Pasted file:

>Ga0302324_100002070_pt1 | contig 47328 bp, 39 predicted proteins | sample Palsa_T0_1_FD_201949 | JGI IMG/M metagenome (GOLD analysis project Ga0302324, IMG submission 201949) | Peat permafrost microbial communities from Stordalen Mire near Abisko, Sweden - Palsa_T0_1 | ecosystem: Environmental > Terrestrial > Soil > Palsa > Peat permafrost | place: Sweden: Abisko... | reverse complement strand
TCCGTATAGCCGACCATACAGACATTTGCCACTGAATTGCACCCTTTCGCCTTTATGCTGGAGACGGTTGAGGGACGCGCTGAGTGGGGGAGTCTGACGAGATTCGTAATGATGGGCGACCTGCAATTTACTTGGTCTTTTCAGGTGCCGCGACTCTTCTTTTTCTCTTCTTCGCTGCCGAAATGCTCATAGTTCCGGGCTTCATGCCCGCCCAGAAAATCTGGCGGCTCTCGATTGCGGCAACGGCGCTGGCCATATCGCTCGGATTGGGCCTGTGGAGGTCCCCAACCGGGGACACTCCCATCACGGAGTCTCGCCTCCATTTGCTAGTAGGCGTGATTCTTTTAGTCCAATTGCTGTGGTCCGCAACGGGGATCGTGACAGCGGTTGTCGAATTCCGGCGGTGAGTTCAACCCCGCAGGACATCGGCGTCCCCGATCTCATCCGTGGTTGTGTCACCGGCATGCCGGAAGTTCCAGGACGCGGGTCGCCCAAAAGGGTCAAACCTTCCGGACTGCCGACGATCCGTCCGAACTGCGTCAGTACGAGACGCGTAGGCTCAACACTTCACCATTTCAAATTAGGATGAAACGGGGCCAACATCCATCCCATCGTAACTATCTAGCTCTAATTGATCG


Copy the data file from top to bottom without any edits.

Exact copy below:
>Ga0302324_100002070_pt1 | contig 47328 bp, 39 predicted proteins | sample Palsa_T0_1_FD_201949 | JGI IMG/M metagenome (GOLD analysis project Ga0302324, IMG submission 201949) | Peat permafrost microbial communities from Stordalen Mire near Abisko, Sweden - Palsa_T0_1 | ecosystem: Environmental > Terrestrial > Soil > Palsa > Peat permafrost | place: Sweden: Abisko... | reverse complement strand
TCCGTATAGCCGACCATACAGACATTTGCCACTGAATTGCACCCTTTCGCCTTTATGCTGGAGACGGTTGAGGGACGCGCTGAGTGGGGGAGTCTGACGAGATTCGTAATGATGGGCGACCTGCAATTTACTTGGTCTTTTCAGGTGCCGCGACTCTTCTTTTTCTCTTCTTCGCTGCCGAAATGCTCATAGTTCCGGGCTTCATGCCCGCCCAGAAAATCTGGCGGCTCTCGATTGCGGCAACGGCGCTGGCCATATCGCTCGGATTGGGCCTGTGGAGGTCCCCAACCGGGGACACTCCCATCACGGAGTCTCGCCTCCATTTGCTAGTAGGCGTGATTCTTTTAGTCCAATTGCTGTGGTCCGCAACGGGGATCGTGACAGCGGTTGTCGAATTCCGGCGGTGAGTTCAACCCCGCAGGACATCGGCGTCCCCGATCTCATCCGTGGTTGTGTCACCGGCATGCCGGAAGTTCCAGGACGCGGGTCGCCCAAAAGGGTCAAACCTTCCGGACTGCCGACGATCCGTCCGAACTGCGTCAGTACGAGACGCGTAGGCTCAACACTTCACCATTTCAAATTAGGATGAAACGGGGCCAACATCCATCCCATCGTAACTATCTAGCTCTAATTGATCG